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Student documentary to premier on nation’s only minority-owned network

by David Bauman - February 5, 2007

Three UConn students have produced a documentary that will be shown later this month on the nation's only minority-owned cable network.

Julie Amenta, Pauley Chea, and Brandon Cardwell teamed up in the fall to film UConn physics professor Ronald Mallett, who believes it's possible to travel through time and has written a book to explain his ideas.

Mallett has been featured in various print and electronic media and has been in demand as a speaker at book-signing events.

His book includes a blueprint for a time machine.

The Atlanta-based Black Family Channel, whose network reaches more than 20 million homes nationally, selected the students' video from among dozens of entries from across the country to debut in a new show called urTV (Urban Reporters Television).

The idea behind the program is to invite university students to pick up a camera, conduct interviews, and edit their own videos of stories ignored by the mainstream media, says Amani Channel, anchor/host of the new show.

The approach is called "'citizen journalism,' and the premise is that news content needs to be democratized, giving everyone a chance to tell a story that might otherwise be ignored," Channel says.

"From the civil rights movement to the Rodney King beating and most recently Hurricane Katrina, we've seen how video tells its own story."

Amenta, a sophomore from Wallingford who is thinking about a career in the television industry, says she likes the idea of citizen journalism, as it gives people a voice on issues they decide are newsworthy.

"The idea of time travel, for example, is not accepted by many," she says, adding that audiences for Mallett's presentations generally include a few skeptics.

"I can't see big news channels picking up the idea, although it definitely holds some merit. I think it says a lot that UConn accepts Dr. Mallett and his theories.

"We had free rein on this story and put a lot of time and effort into it," Amenta adds. "We were never bored because the idea is so interesting, and we learned a lot on the way, which made the experience that much greater."

Amenta who produces shows at UCTV - UConn's state-of-the-art student-run television station - served as the documentary's producer. She recruited colleagues from UCTV to help out: Pauley as cameraman and Cardwell to conduct on-camera interviews with Mallett.

Julie Amenta, left, Pauley Chea, and Brandon Cardwell in the master control room at UCTV. The students have made a documentary about Professor Ronald Mallett's research on time travel.
Julie Amenta, left, Pauley Chea, and Brandon Cardwell in the master control room at UCTV. The students have made a documentary about Professor Ronald Mallett’s research on time travel.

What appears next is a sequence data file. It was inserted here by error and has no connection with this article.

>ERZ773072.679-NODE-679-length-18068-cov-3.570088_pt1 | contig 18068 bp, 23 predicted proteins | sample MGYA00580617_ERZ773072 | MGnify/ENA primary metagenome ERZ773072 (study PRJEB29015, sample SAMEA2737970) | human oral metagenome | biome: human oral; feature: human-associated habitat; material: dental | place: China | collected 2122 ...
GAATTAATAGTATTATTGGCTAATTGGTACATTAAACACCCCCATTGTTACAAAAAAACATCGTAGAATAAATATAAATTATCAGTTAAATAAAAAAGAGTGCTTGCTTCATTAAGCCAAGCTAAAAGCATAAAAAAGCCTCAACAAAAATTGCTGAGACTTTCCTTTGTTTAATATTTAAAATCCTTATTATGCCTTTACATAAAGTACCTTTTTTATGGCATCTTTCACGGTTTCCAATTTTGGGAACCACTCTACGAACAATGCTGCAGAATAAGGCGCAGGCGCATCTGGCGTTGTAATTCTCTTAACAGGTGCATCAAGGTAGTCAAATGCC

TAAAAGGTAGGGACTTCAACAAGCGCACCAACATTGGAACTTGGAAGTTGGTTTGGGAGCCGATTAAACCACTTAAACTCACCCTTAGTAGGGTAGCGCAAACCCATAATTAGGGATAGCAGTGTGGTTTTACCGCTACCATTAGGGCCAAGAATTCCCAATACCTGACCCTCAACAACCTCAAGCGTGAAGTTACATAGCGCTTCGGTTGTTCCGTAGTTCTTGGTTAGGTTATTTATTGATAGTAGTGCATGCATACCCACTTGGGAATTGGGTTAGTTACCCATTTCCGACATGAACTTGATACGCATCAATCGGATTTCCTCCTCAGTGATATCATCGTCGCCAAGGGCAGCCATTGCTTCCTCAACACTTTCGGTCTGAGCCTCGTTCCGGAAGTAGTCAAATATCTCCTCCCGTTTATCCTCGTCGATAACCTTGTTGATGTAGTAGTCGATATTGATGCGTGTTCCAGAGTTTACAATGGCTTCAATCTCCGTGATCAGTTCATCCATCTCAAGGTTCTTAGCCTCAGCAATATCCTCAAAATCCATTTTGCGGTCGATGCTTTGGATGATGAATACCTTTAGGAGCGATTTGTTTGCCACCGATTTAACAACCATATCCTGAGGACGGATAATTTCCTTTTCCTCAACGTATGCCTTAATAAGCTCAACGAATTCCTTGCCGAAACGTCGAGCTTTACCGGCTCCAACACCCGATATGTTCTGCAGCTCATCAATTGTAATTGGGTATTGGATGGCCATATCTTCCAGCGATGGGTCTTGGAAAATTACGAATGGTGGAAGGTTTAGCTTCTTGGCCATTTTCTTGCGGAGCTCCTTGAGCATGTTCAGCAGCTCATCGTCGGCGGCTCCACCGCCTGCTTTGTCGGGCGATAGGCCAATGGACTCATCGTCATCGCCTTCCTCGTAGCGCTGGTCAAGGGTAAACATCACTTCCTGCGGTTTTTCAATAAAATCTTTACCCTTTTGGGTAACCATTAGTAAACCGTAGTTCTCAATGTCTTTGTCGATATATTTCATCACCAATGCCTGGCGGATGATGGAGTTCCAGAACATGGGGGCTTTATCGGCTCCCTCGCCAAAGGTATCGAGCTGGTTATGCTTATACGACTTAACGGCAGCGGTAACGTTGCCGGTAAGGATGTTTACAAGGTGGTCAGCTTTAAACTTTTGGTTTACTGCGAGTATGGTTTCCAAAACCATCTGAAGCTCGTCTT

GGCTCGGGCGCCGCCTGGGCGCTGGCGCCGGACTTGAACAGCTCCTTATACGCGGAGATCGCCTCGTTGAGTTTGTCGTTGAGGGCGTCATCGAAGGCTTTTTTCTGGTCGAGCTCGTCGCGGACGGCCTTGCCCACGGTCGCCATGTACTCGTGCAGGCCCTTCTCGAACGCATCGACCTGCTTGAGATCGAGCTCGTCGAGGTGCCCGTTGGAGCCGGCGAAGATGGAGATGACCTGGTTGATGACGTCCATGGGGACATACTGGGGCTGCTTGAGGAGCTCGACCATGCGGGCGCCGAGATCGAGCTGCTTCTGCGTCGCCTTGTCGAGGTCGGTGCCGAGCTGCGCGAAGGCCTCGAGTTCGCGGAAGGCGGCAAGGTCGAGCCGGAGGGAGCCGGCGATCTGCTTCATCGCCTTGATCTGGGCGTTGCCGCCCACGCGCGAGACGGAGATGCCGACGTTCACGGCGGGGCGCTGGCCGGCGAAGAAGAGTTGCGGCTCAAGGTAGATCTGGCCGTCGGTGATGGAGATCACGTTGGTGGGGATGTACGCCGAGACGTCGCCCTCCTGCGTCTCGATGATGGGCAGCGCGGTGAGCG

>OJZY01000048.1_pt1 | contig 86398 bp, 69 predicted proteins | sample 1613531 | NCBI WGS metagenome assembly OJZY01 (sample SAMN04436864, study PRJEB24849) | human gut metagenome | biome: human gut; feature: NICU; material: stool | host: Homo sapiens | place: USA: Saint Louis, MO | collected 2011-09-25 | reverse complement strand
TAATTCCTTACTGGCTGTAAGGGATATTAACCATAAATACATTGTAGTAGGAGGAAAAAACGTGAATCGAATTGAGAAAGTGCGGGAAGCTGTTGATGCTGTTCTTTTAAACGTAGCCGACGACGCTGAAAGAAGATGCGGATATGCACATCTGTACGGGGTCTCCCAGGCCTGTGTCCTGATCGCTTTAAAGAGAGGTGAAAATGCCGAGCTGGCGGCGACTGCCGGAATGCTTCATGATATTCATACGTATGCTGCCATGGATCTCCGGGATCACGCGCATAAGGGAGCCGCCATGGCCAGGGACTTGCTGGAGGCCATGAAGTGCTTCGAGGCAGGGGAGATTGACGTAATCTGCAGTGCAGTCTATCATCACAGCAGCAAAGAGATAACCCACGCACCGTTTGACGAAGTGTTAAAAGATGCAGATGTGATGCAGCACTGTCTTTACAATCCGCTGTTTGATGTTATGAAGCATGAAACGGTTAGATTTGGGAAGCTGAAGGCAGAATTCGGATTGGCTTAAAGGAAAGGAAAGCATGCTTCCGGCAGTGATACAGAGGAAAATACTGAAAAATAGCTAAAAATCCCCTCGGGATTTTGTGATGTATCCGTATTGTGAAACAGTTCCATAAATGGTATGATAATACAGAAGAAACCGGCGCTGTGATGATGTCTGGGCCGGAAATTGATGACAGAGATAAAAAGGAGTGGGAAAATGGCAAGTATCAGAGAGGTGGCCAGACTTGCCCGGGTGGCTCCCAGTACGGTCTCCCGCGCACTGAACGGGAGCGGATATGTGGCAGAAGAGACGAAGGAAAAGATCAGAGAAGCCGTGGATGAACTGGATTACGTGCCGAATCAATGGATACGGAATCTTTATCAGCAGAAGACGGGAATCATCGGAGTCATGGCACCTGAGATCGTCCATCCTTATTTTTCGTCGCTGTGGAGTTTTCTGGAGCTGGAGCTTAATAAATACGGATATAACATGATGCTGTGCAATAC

Photo by Peter Morenus

Cardwell, a junior from Stamford who plans a career in film and television production, says he has doubts about the credibility of the mainstream media.

Working on the documentary gave him an opportunity "to ask questions without fear the answers would be edited. If knowledge is power, then in terms of having control in the media, 'citizen journalism' gives power to the people."

Chea, a pre-med sophomore from Waterbury who enjoys the technical aspects of television production, says that in citizen journalism, the contributors decide what is news.

He had heard Mallett speak in high school, and says he knew exactly how much science he wanted to highlight, even before filming began.

"In order to illustrate Mallett's theory, we wanted to make sure a general public audience was given enough information to grasp his idea without giving too many details to cause confusion," says Chea.

"On the other hand, his work is so intriguing that I knew many people would be interested in hearing 'how' his theory will be put into practice. Clips were chosen to appeal to those minds too."

Each of the three students said the experience taught them how time-consuming it is to put together a documentary: the hours of filming, editing, scripting, and interviewing required to produce even a short film, such as their four-minute video.

"It makes one appreciate the amount of work that is put into pieces produced by stations like PBS and Discovery," says Chea.

The students say they felt "greatly privileged" to work with Mallett.

"I learned that a simple conversation out of the classroom teaches you a great deal about a professor as a person, why they pursued their career, and why they are so passionate about their field," says Cardwell.

"After this experience, I'm going to make an extra effort to get to know all my professors."

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